Cyclophosphamide is a drug that is used to treat many types of cancer and is being studied in the treatment of other types of cancer. It is also used to treat some types of kidney disease in children. Cyclophosphamide attaches to DNA in cells and may kill cancer cells. It is a type of alkylating agent. Also called CTX and Cytoxan.
Cyclophosphamide is a synthetic alkylating agent chemically related to the nitrogen mustards with antineoplastic and immunosuppressive activities. In the liver, cyclophosphamide is converted to the active metabolites aldophosphamide and phosphoramide mustard, which bind to DNA, thereby inhibiting DNA replication and initiating cell death.
Diffuse large B-cell lymphoma (DLBCL) is an aggressive cancer of lymphocytes, and a large proportion of patients are either unresponsive or develop resistance towards R-CHOP—the standard treatment regimen.
Adding an immune checkpoint inhibitor to the standard chemotherapy regimen for patients with early-stage breast cancer places no greater burden on patients' ability to perform day-to-day activities than chemotherapy alone, new research by Dana-Farber/Brigham and Women's Cancer Center investigators shows.
A study led by The University of Texas MD Anderson Cancer Center showed that first-line treatment with a regimen of chemotherapy combined with the monoclonal antibody blinatumomab resulted in increased survival and achieved a high rate of measurable residual disease (MRD) negativity for patients who were newly diagnosed with a high-risk form of acute lymphoblastic leukemia (ALL) known as Philadelphia chromosome-negative B-cell ALL (Ph-negative B-ALL).
Clonal hematopoiesis (CH) is a recently identified condition in which mutations associated with blood cancers are detected in the blood of some healthy, usually older, individuals who don't have cancer.
A team from Roswell Park Comprehensive Cancer Center has detailed striking findings on the effectiveness of a previously untried combination of old and new drugs as treatment for recurrent ovarian cancer.
The results of numerous high-impact clinical trials that could affect kidney-related medical care will be presented online during ASN Kidney Week 2020 Reimagined October 19-October 25.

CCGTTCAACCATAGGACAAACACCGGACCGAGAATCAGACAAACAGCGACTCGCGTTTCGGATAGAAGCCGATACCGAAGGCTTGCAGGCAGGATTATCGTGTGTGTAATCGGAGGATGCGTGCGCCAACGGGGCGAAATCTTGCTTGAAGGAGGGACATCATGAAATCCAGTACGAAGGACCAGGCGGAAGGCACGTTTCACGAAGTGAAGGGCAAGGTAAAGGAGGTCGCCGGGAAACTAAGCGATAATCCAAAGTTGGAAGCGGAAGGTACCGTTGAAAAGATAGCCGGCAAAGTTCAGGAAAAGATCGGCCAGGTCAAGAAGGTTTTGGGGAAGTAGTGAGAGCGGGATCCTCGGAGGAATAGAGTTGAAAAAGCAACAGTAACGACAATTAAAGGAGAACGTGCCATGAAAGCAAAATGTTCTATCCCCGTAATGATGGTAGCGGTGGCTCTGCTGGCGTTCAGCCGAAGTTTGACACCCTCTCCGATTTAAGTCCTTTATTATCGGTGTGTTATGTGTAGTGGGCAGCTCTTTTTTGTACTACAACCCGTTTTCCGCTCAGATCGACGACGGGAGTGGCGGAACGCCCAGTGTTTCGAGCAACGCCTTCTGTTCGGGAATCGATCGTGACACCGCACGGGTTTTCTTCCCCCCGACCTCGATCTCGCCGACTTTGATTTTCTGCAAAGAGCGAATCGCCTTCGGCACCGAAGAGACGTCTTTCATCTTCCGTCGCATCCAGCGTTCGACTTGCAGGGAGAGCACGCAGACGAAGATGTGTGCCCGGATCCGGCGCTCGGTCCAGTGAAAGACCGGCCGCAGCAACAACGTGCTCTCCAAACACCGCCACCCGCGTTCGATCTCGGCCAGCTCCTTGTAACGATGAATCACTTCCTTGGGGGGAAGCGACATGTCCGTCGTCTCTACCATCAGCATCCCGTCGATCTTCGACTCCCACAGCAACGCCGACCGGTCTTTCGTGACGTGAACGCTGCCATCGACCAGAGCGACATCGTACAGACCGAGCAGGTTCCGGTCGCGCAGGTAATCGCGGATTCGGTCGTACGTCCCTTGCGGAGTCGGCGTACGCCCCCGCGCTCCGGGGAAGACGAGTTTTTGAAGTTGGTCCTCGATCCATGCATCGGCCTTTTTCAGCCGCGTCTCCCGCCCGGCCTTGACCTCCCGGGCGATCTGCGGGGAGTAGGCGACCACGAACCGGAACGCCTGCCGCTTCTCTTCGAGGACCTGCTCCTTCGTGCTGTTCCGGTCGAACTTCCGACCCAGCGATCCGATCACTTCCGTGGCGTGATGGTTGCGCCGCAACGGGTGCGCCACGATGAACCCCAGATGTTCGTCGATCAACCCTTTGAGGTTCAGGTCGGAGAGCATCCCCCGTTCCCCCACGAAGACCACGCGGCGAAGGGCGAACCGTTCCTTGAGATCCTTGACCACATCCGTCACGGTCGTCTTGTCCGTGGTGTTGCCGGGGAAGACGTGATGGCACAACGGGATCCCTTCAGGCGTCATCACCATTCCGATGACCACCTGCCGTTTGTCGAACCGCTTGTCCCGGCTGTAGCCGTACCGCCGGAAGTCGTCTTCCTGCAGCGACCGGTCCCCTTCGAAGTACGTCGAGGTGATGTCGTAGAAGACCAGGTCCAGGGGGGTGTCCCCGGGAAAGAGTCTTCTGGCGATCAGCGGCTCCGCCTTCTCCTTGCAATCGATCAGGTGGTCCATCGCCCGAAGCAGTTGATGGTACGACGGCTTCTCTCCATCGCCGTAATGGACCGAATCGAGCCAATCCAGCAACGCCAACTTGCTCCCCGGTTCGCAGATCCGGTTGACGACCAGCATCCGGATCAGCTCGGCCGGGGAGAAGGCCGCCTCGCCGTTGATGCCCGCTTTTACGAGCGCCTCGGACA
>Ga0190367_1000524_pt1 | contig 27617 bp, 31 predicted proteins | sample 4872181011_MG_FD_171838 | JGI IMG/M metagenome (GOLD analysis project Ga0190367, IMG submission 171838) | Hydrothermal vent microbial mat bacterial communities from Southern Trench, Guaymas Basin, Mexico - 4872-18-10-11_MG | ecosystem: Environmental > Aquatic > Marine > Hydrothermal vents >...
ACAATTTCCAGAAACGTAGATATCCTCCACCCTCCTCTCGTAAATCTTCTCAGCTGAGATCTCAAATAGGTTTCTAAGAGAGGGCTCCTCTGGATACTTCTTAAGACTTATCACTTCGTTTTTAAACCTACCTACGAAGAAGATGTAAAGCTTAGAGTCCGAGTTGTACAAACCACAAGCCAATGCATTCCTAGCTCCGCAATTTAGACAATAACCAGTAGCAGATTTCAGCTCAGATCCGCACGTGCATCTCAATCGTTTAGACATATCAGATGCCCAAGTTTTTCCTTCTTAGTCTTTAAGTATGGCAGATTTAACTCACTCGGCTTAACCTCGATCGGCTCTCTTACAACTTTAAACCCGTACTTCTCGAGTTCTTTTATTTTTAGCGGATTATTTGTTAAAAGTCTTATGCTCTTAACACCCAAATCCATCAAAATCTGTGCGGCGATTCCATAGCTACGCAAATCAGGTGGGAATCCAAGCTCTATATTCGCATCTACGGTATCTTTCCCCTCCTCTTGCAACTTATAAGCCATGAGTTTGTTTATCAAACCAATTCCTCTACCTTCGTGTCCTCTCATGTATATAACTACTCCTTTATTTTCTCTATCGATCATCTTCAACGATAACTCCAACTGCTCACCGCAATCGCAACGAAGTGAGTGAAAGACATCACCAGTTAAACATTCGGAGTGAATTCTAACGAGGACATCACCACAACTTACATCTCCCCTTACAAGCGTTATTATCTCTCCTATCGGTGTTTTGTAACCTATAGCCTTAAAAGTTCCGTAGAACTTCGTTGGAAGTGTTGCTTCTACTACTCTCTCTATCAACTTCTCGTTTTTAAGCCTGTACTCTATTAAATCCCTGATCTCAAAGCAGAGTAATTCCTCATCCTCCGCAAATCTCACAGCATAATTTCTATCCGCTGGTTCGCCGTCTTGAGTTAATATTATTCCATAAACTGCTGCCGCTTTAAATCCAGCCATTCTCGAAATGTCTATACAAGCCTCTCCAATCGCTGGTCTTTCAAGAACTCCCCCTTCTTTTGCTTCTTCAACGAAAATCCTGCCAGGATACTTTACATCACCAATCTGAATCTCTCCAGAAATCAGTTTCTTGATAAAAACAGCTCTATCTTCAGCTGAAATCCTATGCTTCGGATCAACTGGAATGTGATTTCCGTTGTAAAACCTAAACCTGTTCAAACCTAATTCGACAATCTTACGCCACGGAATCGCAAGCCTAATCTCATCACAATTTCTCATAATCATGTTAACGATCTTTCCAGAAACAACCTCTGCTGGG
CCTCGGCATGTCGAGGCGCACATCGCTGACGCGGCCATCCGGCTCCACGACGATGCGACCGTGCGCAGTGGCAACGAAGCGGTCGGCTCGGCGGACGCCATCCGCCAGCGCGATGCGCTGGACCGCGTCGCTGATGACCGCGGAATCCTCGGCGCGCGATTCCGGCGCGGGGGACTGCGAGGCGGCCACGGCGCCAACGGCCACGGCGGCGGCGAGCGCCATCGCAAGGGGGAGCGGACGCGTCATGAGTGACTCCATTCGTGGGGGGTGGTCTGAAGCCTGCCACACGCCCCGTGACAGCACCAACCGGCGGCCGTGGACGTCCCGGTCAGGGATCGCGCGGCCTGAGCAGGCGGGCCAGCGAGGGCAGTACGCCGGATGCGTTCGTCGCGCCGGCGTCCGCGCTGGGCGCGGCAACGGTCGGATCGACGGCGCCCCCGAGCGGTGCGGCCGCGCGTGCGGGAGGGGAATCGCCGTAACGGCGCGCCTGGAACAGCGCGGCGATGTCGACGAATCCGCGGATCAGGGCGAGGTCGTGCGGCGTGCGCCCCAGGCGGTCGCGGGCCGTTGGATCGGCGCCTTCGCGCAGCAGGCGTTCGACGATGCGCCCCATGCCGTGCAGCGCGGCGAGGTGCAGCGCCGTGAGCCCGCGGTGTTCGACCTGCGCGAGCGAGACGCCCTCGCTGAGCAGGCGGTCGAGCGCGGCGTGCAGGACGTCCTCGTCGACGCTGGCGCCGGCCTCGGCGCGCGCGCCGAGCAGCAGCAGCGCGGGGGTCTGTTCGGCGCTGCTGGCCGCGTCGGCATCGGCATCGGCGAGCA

A potentially safer, more effective chemotherapy treatment for patients with blood-related cancers, such as leukemia, who need a particular bone marrow transplant procedure is under study at the University of Arizona Health Sciences.
ANCA-associated vasculitis (AAV) is a systemic disease involving the formation of special autoantibodies (so-called anti-neutrophil cytoplasmic antibodies/ANCA) and vascular inflammation.
Patients with untreated chronic lymphocytic leukemia or small lymphocytic lymphoma now have a new treatment option--a combination of the targeted agent ibrutinib with the immunologic agent rituximab.
A new study led by Yale Cancer Center researchers shows women with high-risk HER2-negative breast cancer treated before surgery with immunotherapy, plus a PARP inhibitor with chemotherapy, have a higher rate of complete eradication of cancer from the breast and lymph nodes compared to chemotherapy alone.
Commonly known as the breast cancer genes, the BRCA gene family plays a role in repairing damaged DNA. Inherited mutations in the genes BRCA1 or BRCA2 raise the risk of developing breast, ovarian, prostate and other cancers.
In laboratory experiments, a metabolic inhibitor was able to kill a variety of human cancer cells of the skin, breast, lung, cervix and soft tissues through a non-apoptotic route -- catastrophic macropinocytosis.
A new analysis shows that a donor stem cell transplant following treatment with an immune checkpoint inhibitor is generally safe and produces good outcomes for patients with Hodgkin lymphoma, easing concerns that these patients are at heightened risk for severe immune-related complications.
The ECOG-ACRIN Cancer Research Group (ECOG-ACRIN) today announced results from an extended follow-up analysis of patients in its randomized Phase 3 clinical trial, E1912.
Physicians who treat patients with triple negative breast cancer have two new ways to predict which patients may benefit most from the well-established post-surgery treatment known as AC chemotherapy, short for adjuvant doxorubicin and cyclophosphamide.
Investigators in the Blood and Marrow Transplant Program at Rutgers Cancer Institute of New Jersey compared outcomes for patients having undergone allogeneic stem cell transplant when post-transplant cyclophosphamide (PCy, a type of chemotherapy) was added as part of standard treatment to prevent disease through an immune response (immunoprophylaxis) than if this standard treatment was given alone.
A recent large German study has shown that a new combination therapy for breast cancer treatment leads to a lowered risk of the disease coming back. A commentary on this landmark clinical trial has been published in the latest issue of the Journal of Clinical Oncology by the researchers Masey Ross and Charles Geyer Jr. from the VCU Massey Cancer Center. The commentary was titled, “Nab-Paclitaxel: A New Standard of Care in Neoadjuvant Therapy of High-Risk Early Breast Cancer?”
More than 60 years ago, British physician Denis Parsons Burkitt and his associates achieved one of the signal successes in cancer medicine when they cured children in sub-Saharan Africa with a form of lymphoma by treating them with high doses of the chemotherapy drug cyclophosphamide.
Medications have to be safe for mothers-to-be and for their unborn children. Before the authorities will approve a new drug, it must be tested in animal trials on pregnant rodents and, as a rule, pregnant rabbits.
Doubling the low amount of total body radiation delivered to patients undergoing bone marrow transplants with donor cells that are only "half-matched" increased the rate of engraftment from only about 50 percent to nearly 100 percent, according to a new study by Johns Hopkins researchers.